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Zenobius

(737 words)

Author(s): Eder, Walter (Berlin) | Furley, William D. (Heidelberg) | Bowie, Ewen (Oxford)
(Ζηνόβιος/ Zēnóbios). [German version] [1] General of Mithridates [6] VI, 1st cent. BC General of Mithridates [6] VI in the first of the Mithridatic Wars (89-85 BC). He captured Chios in 86 BC and organized, despite the payment of the imposed fine of 2,000 talents, deportation of the entire population to the Black Sea (App. Mithr. 180-187; Colchis: Ath. 6,266), in order to warn other cities against secession (cf. Syll.3 785, lines 13-15). During a subsequent stay in Ephesus (still in 86: [1. 172 f.]), however, he was killed by the citizens, who feared a simila…

Nicostratus

(1,042 words)

Author(s): Käppel, Lutz (Kiel) | Schmitz, Winfried (Bielefeld) | Bäbler, Balbina (Göttingen) | Günther, Linda-Marie (Munich) | Baltes, Matthias (Münster) | Et al.
(Νικόστρατος; Nikóstratos). [German version] [1] Son of Menelaus [1] and Helen Son of Menelaus [1] and Helen [1]. According to  Hom. Il. 3,175 and Hom. Od. 4,12, Menelaus and Helen had only a daughter (Hermione, cf. Eur. Andr. 898; Lycoph. 851), but in another tradition they also had a son (Hes. Fr. 175,2 M.-W.; Soph. El. 539). Later authors tried to resolve this discrepancy by making N. the son of a slave (Paus. 2,18,6). In Amyclae, N. and Megapenthes [2] were portrayed on horseback, as a counterpart to t…

Philagrus

(129 words)

Author(s): Bowie, Ewen (Oxford)
[German version] (Φίλαγρος; Phílagros). Sophist from Cilicia, regarded as arrogant and irritable (Philostr. VS 2,8), possibly related to Q. Veranius Philagrus of Cibyra [1]; pupil of Lollianus [2], probably at Athens, where he quarrelled with Herodes [16] Atticus and his pupils. He may have been Lucian's (Lucianus [1]) target in the latter's Lexiphánēs (cf. [2]). Offered the chair of Greek rhetoric at Rome (in the 170s (?) AD), he died either in Italy or at sea (Philostr. VS 2,8). His pupils included Phoenix (ibid.). Artem. 4,1 (p. 242,11-13 Pack…

Evenus

(688 words)

Author(s): Bowie, Ewen (Oxford) | Degani, Enzo (Bologna) | Strauch, Daniel (Berlin)
(Εὔηνος, Εύηνός; Eúēnos, Euēnós) [1] of Paros [German version] A. Personal Data Eratosthenes distinguishes between two elegiac poets from Paros, both named E. (Harpocr. s.v. Εὔηνος 139,15 Dindorf), others maintain that there had only been one [1]. Plato mentions an E. of Paros, a poet and ‘philosopher’ (Pl. Phd. 60d; 61b), a teacher of political rhetoric around 400 BC (Pl. Ap. 20a-b), who had ‘discovered’ a number of tropes (Pl. Phdr. 267a). Both his language and the subject matter of some of the extant fra…

Damocrates

(60 words)

Author(s): Bowie, Ewen (Oxford)
(Δαμοκράτης; Damokrátēs).   [German version] (M.?) Servilius D. Freedman of M. Servilius ( cos. ord. AD 3) whose daughter he cured (Plin. HN 24,7,28). Under Nero and Vespasian he wrote prescriptions in iambic trimeters in the didactic tradition of  Apollodorus [7]; some of these are extant in  Galen. Bowie, Ewen (Oxford) Bibliography Edition: F. Cats Bussemaker, Poetae bucolici et didactici, 1862.

Clonas

(84 words)

Author(s): Bowie, Ewen (Oxford)
[German version] (Κλονᾶς; Klonâs). Poet and musician who is claimed to be from both Tegea and Thebes; possibly early 7th cent. BC, as he is classified between  Terpander and  Archilochus (Ps.-Plut. De musica 1133a). Heraclides Ponticus (fr. 157 Wehrli = Ps.-Plut. ibid. 1131f-1132c, cf. Poll. 4,79) credits him with elegiac poems and hexameters as well as with having introduced nómoi for vocal music (αὐλῴδια/ aulṓidia) accompanied on the aulós, and processional songs (προσόδια/ prosódia). Bowie, Ewen (Oxford) Bibliography M. L. West, Ancient Greek Music, 1992, 333-334.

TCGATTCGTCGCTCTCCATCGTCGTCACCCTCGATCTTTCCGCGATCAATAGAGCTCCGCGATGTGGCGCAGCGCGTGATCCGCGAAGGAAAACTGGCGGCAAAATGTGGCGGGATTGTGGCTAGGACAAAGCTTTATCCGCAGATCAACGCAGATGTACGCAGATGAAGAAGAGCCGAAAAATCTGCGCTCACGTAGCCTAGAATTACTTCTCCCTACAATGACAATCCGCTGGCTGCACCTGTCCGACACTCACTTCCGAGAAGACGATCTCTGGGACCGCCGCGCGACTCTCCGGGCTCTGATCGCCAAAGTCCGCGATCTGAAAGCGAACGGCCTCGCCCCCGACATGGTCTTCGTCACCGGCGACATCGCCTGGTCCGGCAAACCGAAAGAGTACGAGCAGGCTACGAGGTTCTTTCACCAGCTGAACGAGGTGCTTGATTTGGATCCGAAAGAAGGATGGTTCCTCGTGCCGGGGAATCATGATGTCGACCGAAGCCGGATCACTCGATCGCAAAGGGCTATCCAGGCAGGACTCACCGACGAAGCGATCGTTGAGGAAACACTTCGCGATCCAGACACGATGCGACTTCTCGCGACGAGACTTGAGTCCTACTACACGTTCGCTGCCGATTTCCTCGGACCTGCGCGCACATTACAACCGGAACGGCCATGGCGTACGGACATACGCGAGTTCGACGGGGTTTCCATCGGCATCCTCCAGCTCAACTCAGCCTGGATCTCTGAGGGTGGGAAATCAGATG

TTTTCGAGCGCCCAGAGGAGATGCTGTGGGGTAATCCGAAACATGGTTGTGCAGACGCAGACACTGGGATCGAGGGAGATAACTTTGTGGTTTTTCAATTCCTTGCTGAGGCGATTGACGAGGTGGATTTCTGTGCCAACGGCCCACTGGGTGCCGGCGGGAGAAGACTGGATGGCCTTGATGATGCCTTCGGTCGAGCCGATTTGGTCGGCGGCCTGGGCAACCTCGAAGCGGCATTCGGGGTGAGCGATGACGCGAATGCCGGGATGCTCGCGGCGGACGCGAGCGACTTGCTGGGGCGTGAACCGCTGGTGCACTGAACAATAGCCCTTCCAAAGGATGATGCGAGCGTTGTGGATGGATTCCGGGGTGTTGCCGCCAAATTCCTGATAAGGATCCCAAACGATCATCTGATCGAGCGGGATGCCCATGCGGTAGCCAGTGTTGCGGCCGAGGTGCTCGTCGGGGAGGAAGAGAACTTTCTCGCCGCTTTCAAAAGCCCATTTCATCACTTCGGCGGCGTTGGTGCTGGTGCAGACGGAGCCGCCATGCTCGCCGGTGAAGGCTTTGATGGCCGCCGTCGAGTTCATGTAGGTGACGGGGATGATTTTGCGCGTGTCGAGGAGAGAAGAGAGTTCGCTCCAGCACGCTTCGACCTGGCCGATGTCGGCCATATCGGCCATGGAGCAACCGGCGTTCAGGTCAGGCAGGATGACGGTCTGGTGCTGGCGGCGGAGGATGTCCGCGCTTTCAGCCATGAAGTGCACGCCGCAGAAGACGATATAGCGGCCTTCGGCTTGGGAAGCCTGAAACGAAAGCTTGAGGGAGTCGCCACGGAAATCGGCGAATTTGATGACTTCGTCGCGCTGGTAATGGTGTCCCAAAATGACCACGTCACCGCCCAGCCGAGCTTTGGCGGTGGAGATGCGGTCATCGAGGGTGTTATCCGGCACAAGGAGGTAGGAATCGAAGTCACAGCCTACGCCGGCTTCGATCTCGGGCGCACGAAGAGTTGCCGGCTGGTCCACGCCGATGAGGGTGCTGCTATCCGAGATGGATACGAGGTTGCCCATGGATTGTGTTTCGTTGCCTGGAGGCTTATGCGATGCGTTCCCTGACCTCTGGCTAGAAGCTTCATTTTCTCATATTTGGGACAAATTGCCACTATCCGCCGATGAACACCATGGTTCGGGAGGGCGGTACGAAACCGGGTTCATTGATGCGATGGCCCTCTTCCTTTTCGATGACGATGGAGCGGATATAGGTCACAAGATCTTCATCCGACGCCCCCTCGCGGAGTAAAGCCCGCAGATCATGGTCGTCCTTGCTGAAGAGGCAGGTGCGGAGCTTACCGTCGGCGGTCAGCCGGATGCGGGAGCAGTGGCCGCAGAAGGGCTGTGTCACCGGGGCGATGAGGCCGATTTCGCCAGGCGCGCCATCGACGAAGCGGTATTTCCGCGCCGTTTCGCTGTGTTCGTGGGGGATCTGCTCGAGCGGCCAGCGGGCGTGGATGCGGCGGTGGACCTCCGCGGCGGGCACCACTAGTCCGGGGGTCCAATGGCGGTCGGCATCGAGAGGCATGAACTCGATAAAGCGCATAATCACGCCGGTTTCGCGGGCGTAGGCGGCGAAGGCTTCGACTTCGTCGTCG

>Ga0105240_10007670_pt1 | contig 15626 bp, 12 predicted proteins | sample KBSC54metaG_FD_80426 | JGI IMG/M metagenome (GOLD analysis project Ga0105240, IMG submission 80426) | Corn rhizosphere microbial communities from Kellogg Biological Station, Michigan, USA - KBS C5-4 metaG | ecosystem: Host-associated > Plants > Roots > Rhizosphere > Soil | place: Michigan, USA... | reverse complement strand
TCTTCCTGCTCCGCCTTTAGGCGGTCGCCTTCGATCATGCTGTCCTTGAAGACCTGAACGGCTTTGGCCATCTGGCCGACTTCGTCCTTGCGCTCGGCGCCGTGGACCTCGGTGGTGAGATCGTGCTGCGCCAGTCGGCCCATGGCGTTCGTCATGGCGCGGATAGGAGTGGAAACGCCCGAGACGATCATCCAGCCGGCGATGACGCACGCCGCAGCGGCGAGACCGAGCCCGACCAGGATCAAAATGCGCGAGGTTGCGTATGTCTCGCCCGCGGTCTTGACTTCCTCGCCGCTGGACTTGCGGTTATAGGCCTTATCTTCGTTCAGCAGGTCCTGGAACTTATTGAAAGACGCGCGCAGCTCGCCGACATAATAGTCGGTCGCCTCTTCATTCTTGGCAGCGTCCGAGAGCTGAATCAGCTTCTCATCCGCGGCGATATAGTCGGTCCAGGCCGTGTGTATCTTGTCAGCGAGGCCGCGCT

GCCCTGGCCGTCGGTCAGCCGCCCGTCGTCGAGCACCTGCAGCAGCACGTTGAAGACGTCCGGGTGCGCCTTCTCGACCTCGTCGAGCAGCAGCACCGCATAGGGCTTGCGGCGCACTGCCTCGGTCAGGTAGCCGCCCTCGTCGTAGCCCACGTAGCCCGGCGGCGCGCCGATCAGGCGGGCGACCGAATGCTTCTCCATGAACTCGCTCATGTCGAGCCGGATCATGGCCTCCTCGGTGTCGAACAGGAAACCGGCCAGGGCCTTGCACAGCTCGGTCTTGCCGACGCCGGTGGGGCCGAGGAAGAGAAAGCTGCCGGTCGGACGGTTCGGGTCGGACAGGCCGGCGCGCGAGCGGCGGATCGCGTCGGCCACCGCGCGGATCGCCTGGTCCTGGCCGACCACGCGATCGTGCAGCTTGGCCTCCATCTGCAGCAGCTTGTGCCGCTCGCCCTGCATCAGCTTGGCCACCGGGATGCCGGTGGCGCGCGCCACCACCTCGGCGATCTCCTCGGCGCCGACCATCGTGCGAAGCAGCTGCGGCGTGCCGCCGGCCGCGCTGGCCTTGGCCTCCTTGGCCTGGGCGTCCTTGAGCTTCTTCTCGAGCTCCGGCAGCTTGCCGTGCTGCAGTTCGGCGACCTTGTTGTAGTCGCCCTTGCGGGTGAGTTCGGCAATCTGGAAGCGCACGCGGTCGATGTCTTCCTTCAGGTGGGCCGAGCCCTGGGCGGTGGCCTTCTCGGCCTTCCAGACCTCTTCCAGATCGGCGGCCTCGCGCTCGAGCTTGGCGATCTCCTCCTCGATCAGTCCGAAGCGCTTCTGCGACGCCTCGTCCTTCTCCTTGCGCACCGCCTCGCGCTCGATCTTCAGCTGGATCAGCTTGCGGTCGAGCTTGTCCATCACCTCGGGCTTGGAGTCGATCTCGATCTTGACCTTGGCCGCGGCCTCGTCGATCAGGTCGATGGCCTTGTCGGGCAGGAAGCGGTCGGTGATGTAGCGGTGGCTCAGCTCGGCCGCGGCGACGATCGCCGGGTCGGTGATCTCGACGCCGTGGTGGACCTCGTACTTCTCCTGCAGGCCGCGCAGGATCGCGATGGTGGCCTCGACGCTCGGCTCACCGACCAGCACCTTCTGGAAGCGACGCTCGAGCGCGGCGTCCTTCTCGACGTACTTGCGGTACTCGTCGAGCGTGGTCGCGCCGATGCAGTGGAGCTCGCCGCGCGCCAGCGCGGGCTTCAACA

Mimnermus

(760 words)

Author(s): Bowie, Ewen (Oxford)
[German version] (Μίμνερμος; Mímnermos) of Colophon or Smyrna, 2nd half of the 7th century BC. One of the earliest writers of Greek elegy. In antiquity, he was viewed, along with Callinus [1] and Archilochus as its possible ‘inventor’. The Suda dates M. to the 37th Olympiad (632-629 BC), but the opinion of scholars is divided: that M. was still living around 600 cannot be proved by citing Solon (20 W., purporting to be a reply to M.) ( contra [7]); praise of a victor from an earlier generation over the Lydians (14 W.), as well as a poem about a battle against Gyges [1] (P…

Glycon

(378 words)

Author(s): Robbins, Emmet (Toronto) | Bowie, Ewen (Oxford) | Nutton, Vivian (London) | Neudecker, Richard (Rome)
(Γλύκων; Glýkōn). [German version] [1] Poet Named by Heph. 10,2 Consbruch as the inventor of Glyconic verse ( Metre). His existence is disputed and the three verses ascribed to him (= 1029 PMG) are generally viewed as alexandrine in terms of metre: G. could hardly have lived before Sappho (late 7th cent. BC), who used this meter. Choeroboscus names G. (in his Comm. on St. In Heph. Consbruch) as a comedic poet, but probably mistook him for Leucon (PCG V 612). Anth. Pal. 10,124, a two-liner on the futil…

Adaeus

(272 words)

Author(s): Peter, Ulrike (Berlin) | Degani, Enzo (Bologna) | Bowie, Ewen (Oxford)
(Ἀδαῖος; Adaîos). [German version] [1] Dynast in south-eastern Thrace, (middle of the 3rd cent. BC) Dynast in south-eastern Thrace, middle of the 3rd cent. BC, probably offspring of a Macedonian governor appointed by  Philip II. He minted several emissions of bronze coins. Probably identical to A., who reigned in Cypsela (Athen. 11,468 f.) and A., who was executed by  Ptolemaeus III (Pomp. Trog. prol. 27; SEG 34, 1984, 878). Peter, Ulrike (Berlin) Bibliography K. Buraselis, Das hell. Makedonien und die Ägäis, 1982, 122-123, 139. [German version] [2] Macedonian epigrammatist Maced…

Panarces

(79 words)

Author(s): Bowie, Ewen (Oxford)
[German version] (Πανάρκης; Panárkēs). Date and origin uncertain; Ath. 452c, adducing Clearchus' [6] On Riddles (Περὶ γρίφων, Perì gríphōn), attributes riddles to him but cites only one, known also from Pl. Resp. 479b, where the scholiast quotes two versions, each in four iambic trimeters, and attributes them to Clearchus = fr. 95 Wehrli. It is uncertain whether P. lived as early as that, or whether the riddle was attributed to him, in Plato's time. Bowie, Ewen (Oxford)

Elegy

(3,415 words)

Author(s): Bowie, Ewen (Oxford) | Spoth, Friedrich (Munich)